HC Deb 23 May 1969 vol 784 cc852-66
Mr. Speaker

I remind the House that this debate will finish at 1.15.

12.27 p.m.

Sir Henry d'Avigdor-Goldsmid (Walsall, South)

I should like to begin by thanking you, Mr. Speaker, most genuinely and sincerely for having selected for discussion the subject of gipsies in the West Midlands, which is a burning question in the area. It has a special topicality for discussion at the moment.

I have not heard such a long speech from the hon. Gentleman the Member for Glasgow, Craigton (Mr. Millan) since he used to speak on the Finance Bill. I am pleased to see his hon. Friend the Joint Parliamentary Secretary to the Ministry of Housing and Local Government, because we know how conscientious he is and we know his devotion to these matters. He will not be surprised if I tell him that, unlike the hon. Member for Fife, West (Mr. William Hamilton), I shall not be paying compliments to the Government.

In raising this matter I have the moral and physical support of my right hon. Friend the Member for Birmingham, Handsworth (Sir E. Boyle) and my hon. Friend the Member for Dudley (Mr. Donald Williams).

I am in a curiously unique position on this topic. In my constituency is the urban district council of Aldridge, which has provided a caravan site, and the county council of Walsall, is coming under pressure from the Minister to do the same. Therefore, I can see both sides of the question.

I will hark back, for the sake of the record, to the Caravan Sites Act, 1968, which the hon. Gentleman the Member for Orpington (Mr. Lubbock) introduced to this House and on which, I believe, he received Government support. Part II of the Act dealt with the provision of sites by the local authority, and further provisions dealt with the control of unauthorised encampments. In other words, the philosophy was that a local authority, provided that it produced a number of sites for itinerants, would have control of unauthorised encampments. The Government have not thought fit to implement Part II of the Act, and it is rather a statement of intention than a statement of reality.

When I had the honour to introduce the Walsall Corporation Bill to this House for Second Reading on 23rd April, great exception was taken by the hon. Member for Orpington to the fact that the Walsall Corporation sought control of unauthorised encampments but made no provision for sites. It did not include in its Measure two Clauses, Nos. 116 and 117. I do not think that I need detail them now, but they made it unlawful to place a movable dwelling on land without the consent of the owner of the land, and that such movable dwellings should not be used for human habitation and kept on land in the borough without the approval of the corporation.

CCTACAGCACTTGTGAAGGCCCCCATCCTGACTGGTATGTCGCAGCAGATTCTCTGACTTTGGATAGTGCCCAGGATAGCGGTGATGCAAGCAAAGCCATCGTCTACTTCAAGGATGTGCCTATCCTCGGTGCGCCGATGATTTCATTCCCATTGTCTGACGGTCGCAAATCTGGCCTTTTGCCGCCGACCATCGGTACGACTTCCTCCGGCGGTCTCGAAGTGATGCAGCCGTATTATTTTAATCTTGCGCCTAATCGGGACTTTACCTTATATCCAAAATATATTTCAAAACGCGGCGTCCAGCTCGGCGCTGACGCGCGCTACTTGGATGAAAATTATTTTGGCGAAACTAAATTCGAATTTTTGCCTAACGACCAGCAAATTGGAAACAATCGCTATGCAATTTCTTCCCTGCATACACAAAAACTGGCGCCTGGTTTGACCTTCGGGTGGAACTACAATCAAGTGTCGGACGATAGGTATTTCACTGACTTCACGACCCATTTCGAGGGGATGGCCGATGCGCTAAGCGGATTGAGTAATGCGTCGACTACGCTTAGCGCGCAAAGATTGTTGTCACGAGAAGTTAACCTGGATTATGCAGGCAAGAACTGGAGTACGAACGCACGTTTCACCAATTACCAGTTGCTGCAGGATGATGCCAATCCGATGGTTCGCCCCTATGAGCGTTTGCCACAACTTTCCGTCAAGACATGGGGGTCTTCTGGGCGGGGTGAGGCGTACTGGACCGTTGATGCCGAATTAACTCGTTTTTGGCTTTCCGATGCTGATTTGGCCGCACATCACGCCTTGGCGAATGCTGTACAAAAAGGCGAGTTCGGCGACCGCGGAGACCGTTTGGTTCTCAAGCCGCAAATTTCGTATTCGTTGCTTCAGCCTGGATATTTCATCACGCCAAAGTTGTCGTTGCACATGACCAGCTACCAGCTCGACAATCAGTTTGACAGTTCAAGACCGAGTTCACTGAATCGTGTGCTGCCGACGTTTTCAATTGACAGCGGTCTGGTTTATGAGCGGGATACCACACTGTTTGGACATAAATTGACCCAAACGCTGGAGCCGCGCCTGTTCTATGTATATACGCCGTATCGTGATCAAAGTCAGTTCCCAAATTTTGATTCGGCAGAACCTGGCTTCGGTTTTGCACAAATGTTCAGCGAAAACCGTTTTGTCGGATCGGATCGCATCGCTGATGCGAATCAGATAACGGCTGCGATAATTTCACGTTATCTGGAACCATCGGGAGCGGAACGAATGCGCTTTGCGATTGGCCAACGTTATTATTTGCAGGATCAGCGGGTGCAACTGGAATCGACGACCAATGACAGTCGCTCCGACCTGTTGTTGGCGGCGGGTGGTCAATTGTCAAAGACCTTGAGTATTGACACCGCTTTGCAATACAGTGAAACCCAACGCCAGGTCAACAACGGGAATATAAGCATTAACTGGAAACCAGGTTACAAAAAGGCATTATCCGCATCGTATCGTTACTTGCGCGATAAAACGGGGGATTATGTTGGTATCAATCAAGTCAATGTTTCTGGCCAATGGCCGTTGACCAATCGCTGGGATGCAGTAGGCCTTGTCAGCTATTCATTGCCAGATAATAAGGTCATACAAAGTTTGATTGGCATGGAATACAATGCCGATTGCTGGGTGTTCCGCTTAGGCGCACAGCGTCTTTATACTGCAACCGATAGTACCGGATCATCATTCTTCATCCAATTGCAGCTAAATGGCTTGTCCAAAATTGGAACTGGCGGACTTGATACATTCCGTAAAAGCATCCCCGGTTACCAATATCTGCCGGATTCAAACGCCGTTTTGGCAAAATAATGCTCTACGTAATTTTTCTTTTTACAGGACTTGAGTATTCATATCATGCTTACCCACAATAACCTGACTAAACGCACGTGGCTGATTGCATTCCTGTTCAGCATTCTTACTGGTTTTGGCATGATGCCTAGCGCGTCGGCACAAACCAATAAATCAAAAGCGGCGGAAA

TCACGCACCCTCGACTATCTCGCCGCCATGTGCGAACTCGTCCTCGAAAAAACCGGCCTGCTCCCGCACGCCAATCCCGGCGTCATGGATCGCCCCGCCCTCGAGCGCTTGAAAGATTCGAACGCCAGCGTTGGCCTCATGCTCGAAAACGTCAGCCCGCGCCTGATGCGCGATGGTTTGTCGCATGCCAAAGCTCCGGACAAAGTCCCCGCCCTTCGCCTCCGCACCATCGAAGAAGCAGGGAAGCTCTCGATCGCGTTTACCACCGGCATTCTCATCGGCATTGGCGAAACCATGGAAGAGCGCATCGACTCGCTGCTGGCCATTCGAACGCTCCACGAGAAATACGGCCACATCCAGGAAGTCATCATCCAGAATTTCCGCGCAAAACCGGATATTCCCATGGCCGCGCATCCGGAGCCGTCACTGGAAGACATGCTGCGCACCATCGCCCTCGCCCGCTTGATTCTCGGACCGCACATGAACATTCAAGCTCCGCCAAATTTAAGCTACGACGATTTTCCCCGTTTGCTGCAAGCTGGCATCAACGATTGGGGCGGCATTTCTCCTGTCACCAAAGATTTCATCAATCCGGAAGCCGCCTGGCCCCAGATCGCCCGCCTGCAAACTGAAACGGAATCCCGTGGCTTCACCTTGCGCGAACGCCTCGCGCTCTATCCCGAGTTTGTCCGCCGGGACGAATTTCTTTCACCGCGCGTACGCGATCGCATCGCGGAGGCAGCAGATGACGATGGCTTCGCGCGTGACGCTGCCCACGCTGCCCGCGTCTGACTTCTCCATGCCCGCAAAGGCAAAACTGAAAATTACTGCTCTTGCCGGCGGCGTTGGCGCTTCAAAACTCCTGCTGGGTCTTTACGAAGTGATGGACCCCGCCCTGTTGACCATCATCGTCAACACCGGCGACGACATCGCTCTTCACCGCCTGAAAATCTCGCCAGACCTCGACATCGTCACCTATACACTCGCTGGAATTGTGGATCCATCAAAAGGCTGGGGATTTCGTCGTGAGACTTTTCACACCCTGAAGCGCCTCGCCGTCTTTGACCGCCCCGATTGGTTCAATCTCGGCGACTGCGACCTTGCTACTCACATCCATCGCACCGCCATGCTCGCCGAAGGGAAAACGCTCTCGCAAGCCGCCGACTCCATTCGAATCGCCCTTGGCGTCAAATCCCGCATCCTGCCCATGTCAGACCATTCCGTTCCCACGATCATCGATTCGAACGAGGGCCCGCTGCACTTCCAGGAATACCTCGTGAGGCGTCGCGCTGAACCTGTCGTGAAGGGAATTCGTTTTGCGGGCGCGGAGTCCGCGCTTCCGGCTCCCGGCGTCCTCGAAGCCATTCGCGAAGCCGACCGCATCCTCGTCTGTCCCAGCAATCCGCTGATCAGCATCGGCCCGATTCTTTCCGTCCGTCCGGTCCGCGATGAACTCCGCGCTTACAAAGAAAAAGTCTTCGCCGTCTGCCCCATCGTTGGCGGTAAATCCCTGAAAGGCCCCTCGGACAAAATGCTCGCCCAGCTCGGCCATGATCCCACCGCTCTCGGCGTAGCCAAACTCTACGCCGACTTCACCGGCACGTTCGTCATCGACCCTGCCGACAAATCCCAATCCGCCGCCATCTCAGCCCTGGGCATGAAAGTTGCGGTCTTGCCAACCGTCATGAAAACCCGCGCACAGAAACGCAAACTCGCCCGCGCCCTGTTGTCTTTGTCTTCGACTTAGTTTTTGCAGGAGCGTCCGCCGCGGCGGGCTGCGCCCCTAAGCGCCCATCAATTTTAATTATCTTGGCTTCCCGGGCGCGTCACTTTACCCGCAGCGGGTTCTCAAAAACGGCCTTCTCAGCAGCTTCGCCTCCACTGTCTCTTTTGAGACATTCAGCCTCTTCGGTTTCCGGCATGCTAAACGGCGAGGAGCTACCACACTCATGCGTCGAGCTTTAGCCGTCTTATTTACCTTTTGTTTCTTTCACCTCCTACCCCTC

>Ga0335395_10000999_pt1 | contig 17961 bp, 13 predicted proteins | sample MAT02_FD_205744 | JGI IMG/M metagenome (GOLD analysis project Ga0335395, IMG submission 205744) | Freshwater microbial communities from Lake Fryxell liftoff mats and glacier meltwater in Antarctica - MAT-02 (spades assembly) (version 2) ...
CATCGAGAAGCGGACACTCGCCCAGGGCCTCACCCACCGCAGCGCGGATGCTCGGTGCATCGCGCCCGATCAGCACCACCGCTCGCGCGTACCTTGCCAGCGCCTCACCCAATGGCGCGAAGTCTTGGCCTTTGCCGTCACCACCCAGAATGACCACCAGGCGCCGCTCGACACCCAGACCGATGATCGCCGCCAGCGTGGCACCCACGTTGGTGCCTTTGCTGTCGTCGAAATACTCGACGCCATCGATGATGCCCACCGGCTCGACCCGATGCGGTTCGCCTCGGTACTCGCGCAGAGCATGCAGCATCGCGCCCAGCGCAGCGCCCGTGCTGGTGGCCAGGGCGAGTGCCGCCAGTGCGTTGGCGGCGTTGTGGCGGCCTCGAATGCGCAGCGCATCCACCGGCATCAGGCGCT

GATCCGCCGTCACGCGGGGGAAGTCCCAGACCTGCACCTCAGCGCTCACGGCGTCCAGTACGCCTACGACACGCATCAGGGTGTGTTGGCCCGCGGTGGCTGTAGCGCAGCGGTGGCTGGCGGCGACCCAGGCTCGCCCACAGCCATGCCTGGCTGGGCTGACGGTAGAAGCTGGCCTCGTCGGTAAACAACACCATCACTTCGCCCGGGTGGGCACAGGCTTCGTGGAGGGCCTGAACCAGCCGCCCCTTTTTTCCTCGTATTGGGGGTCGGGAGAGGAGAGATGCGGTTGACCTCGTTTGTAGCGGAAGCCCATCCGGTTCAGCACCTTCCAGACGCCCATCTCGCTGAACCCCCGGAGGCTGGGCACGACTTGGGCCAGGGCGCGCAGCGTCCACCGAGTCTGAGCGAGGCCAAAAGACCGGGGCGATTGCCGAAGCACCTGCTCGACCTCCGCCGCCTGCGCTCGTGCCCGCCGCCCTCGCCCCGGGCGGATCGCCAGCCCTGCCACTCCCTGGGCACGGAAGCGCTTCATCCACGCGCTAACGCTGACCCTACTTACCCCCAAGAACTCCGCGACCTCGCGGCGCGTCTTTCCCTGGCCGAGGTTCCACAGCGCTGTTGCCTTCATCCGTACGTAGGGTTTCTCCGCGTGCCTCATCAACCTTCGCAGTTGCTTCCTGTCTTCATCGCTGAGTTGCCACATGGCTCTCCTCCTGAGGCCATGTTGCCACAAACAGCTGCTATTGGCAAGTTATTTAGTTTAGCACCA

To a large extent, the Bill was a consolidation Measure, and it ran into what can only be described as very heavy weather. When the Joint Parliamentary Secretary intervened in the debate, he said, referring to his Minister: My right hon. Friend has it in mind to suggest to the appropriate Committee in his reports that the caravan provisions should not be allowed or, if the Committee decided to the contrary, that the provision should be limited by the requirement that the provisions should be allowed in the Bill only on the understanding that sites are first prepared and that the provisions would lapse when Part II of the Caravan Sites Act comes into operation."—[OFFICIAL REPORT, 23rd April, 1969; Vol. 781, c. 602.]

Mr. Speaker

Order. The hon. Gentleman knows that we cannot debate the Walsall Corporation Bill in this debate. We are on the Adjournment.

Sir H. d'Avigdor-Goldsmid

I am sorry, Mr. Speaker. I do not want to take up the time of the House, but this is essential background to this Adjournment Motion.

I believe that if the Joint Parliamentary Secretary had not intervened in this sense, there was a good chance that the Bill might not have been given a Second Reading. There was important Government business following it, and in my view that caused the Government to allow the Bill to get a Second Reading.

When the Bill was considered by the Select Committee, the Chairman said: The Committee has been impressed with the difficulties and indeed with the wish to maintain high standards in the Borough of Walsall and, I think I can say on behalf of all my colleagues, has been dismayed at the evidence of what seems almost guerilla warfare which goes on … and the Committee has decided that both Clauses 116 and 117 may be permitted to continue only under the conditions that have been mentioned … i.e., only up to the time that Part II of the relevant Act comes into force and subject to the provision by Walsall of 15 pitches for the caravans of these people. Therefore, it seems to be doctrine that the provision of pitches is the solution to the problem, and it is to that that I direct my attention.

I turn to the urban district of Aldridge. Perhaps I should explain that part of it separates the county borough of Walsall from the county borough of Birmingham. The history is as follows. In November, 1967, a temporary site was provided for six families. Water was laid on. There was even hot water. There was a boiler. There was lighting and, in order to help the inhabitants who did not have their own lighting arrangements, the site was floodlit. There were sanitary facilities, and I understand that the Catholic authorities produced a mobile school for the children. It was an innovation. I went to see the site myself, and one could not help wishing it well.

The Clerk to the Council reported in December: The turning point came earlier this month when the Council agreed to let six families have a temporary site. This was set up on condition that all other tinkers left the district. Not surprisingly, nothing of the sort happened. I learned that earlier in December there was an affray, gun shots were fired, a caravan was wrecked and one of the inhabitants was hurt. On 28th December there was an invasion of the site by three further families. The provision of this attractive site caused jealousy, and those who had not been included in the six hand-picked families on the site took it amiss. There was a further shooting affray in March and, after that, all attempts to control the site were abandoned. No warden could be found to look after it, and the site deteriorated.